HAVANA (Reuters) - Communist-run Cuba reacted angrily on Friday to a report the Bush administration was considering suspending family remittances by Cuban-Americans and said its socialist economy would survive the blow.
The cash remittances from relatives in the United States, now estimated to total as much as $1 billion a year, are a vital source of income for many Cubans coping with economic hardship in Cuba since the collapse of the Soviet Union.
The New York Times reported on Thursday the Bush administration was studying a series of steps to punish the Cuban government for a recent crackdown on dissidents.
“More than four decades of revolution have demonstrated that are country is capable of facing any threat and defeating sinister plans of all kinds,” a Cuban government statement said.
“The punished will be many families ... and, what is worse, many elderly people who depend on theses remittances,” said the statement, published on the front page of the Communist Party daily newspaper Granma.
But in Washington, U.S. officials said they may consider new steps to pressure Cuba over the crackdown, but so far discussions of specifics were at a low level of government.
A lobbyist on the issue meanwhile said that interest groups have given the administration proposals for punitive measures such as bans on remittances and direct travel to Cuba, while others have recommended stepped-up efforts to promote democracy by providing items such as fax machines to dissidents and beefing up U.S. broadcasts to Cuba.
The Cuban statement, which local analysts thought was penned by President Fidel Castro (news - web sites) himself, said the dollar remittances went a long way in Cuba because the socialist state subsidizes food and rent, and education and health care are free.
“The Cuban economy and its social services can survive the suspension of the alleged grand benefits of those remittances,” it said.
One dollar bought 6.6 gallons of subsidized milk in Cuba, where entertainment is almost free and ticket to a baseball game cost 500 times less than in the United States, the statement said.
In the last month, Cuba has rounded up 75 dissidents and imprisoned them for terms of up to 28 years in a move to stamp out pro-democratic opposition to Castro’s one-party state, despite widespread international criticism of the arrests.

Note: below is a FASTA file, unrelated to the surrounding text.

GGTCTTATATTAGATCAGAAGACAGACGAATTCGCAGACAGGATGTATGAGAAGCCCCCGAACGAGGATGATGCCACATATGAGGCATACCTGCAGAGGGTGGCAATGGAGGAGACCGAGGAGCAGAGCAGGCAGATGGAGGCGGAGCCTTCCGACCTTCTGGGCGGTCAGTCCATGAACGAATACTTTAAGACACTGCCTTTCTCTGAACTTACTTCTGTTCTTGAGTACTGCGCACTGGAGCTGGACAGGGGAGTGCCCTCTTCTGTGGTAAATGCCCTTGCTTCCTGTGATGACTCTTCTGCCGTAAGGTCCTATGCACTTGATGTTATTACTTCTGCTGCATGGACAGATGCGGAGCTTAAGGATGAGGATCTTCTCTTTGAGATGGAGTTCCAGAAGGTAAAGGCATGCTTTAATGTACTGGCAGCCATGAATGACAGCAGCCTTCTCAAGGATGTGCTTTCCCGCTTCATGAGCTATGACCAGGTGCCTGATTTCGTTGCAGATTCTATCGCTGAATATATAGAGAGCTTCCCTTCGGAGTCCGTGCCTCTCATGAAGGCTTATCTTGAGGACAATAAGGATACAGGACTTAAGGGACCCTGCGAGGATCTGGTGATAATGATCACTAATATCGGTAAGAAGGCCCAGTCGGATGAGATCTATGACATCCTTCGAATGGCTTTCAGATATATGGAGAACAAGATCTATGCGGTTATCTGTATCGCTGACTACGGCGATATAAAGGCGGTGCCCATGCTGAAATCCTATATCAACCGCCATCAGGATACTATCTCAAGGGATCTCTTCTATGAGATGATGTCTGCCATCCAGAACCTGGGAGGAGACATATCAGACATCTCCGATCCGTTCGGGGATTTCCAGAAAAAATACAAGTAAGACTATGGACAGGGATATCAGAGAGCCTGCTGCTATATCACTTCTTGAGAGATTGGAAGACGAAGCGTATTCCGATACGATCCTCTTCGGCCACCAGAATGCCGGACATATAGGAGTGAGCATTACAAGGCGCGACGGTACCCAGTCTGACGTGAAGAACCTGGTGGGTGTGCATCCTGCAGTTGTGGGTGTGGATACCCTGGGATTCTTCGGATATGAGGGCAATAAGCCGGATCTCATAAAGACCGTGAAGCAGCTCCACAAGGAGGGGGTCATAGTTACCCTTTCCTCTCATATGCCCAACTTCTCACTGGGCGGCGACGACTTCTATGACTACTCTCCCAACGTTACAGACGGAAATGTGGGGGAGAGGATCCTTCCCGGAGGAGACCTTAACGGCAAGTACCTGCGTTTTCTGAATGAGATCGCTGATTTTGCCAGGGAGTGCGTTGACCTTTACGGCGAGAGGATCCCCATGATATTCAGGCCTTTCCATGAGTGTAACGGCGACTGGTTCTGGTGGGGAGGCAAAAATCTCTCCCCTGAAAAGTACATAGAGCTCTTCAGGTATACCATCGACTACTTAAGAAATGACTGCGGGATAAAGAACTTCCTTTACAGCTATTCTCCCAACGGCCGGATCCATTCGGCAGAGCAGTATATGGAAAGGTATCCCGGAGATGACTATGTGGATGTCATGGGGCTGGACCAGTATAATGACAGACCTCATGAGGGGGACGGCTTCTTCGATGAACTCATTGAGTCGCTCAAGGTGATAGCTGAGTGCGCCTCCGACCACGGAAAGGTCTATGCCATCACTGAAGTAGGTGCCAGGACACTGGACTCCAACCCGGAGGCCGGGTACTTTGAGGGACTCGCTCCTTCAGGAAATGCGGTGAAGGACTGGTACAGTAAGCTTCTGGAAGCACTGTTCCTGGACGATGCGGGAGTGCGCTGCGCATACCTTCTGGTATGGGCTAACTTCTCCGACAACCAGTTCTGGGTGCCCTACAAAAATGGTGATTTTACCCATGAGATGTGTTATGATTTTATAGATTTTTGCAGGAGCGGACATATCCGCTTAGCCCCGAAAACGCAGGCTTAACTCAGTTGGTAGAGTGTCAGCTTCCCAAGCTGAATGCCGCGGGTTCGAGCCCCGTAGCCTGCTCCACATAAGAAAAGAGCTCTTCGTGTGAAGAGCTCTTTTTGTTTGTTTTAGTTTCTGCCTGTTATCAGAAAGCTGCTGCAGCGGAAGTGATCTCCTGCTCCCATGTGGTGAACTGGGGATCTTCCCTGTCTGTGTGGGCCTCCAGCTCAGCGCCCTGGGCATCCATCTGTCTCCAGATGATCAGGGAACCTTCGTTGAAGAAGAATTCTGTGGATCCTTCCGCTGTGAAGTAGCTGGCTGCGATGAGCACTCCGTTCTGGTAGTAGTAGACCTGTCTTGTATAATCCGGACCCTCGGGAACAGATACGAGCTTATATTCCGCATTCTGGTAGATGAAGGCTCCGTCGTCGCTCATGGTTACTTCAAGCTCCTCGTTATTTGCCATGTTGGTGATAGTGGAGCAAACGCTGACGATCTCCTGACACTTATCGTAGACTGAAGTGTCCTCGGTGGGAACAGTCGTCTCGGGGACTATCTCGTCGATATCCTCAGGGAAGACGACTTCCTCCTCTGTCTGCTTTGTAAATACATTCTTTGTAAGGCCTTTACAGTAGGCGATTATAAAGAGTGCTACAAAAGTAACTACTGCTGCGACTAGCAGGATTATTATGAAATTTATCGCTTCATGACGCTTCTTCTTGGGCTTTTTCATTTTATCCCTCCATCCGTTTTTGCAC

Last week, Cuba shocked human rights organizations with the execution by firing squad of three men who hijacked a Havana Bay ferry in a bid to cross the Florida Straits to the United States.
It was the worst crackdown in decades under Castro, who has been in power since a guerrilla revolution in 1959.
The New York Times, citing U.S. officials, said Washington was also considering halting direct charter flights to Cuba to limit the number of Americans traveling to the island, as part of a series of sanctions in response to the wave of repression.
Tens of thousands of Cuban-Americans, mainly from Florida, visit their families in Cuba each year on charter flights from Miami, New York, Los Angeles and other cities.
A U.S. official told Reuters, “What I think there is, is people at the working level looking at the more harsh tactics of the regime and thinking about what can we do.”
“I’m not aware of anything that’s put down on paper,” he said.
White House spokeswoman Claire Buchan said on Thursday, “We’ll continue to work with independent Cuban civil society and with the Cuban people, and are willing to consider steps to advance that policy goal in this climate.”
The Bush administration has already moved to curb other travel to Cuba by Americans involved in educational programs, and has vowed to veto a move in Congress to lift a ban on U.S tourist travel to Cuba.
Dennis Hays, executive vice president of the anti-Castro Cuban American National Foundation, said his group would prefer aid to democratic forces over tougher sanctions. “Our position is the best thing we can do is to strengthen rather than weaken the independent forces at play inside Cuba—this is what Castro fears most and what he has reacted against.”
U.S. officials told the New York Times that Bush would not tolerate another rafter exodus from Cuba, which Castro has allowed in the past to ease pressure when social unrest rises on the island.
“The alleged measures to be announced prohibiting flights and remittances would really stimulate illegal migration,” the Cuban statement said.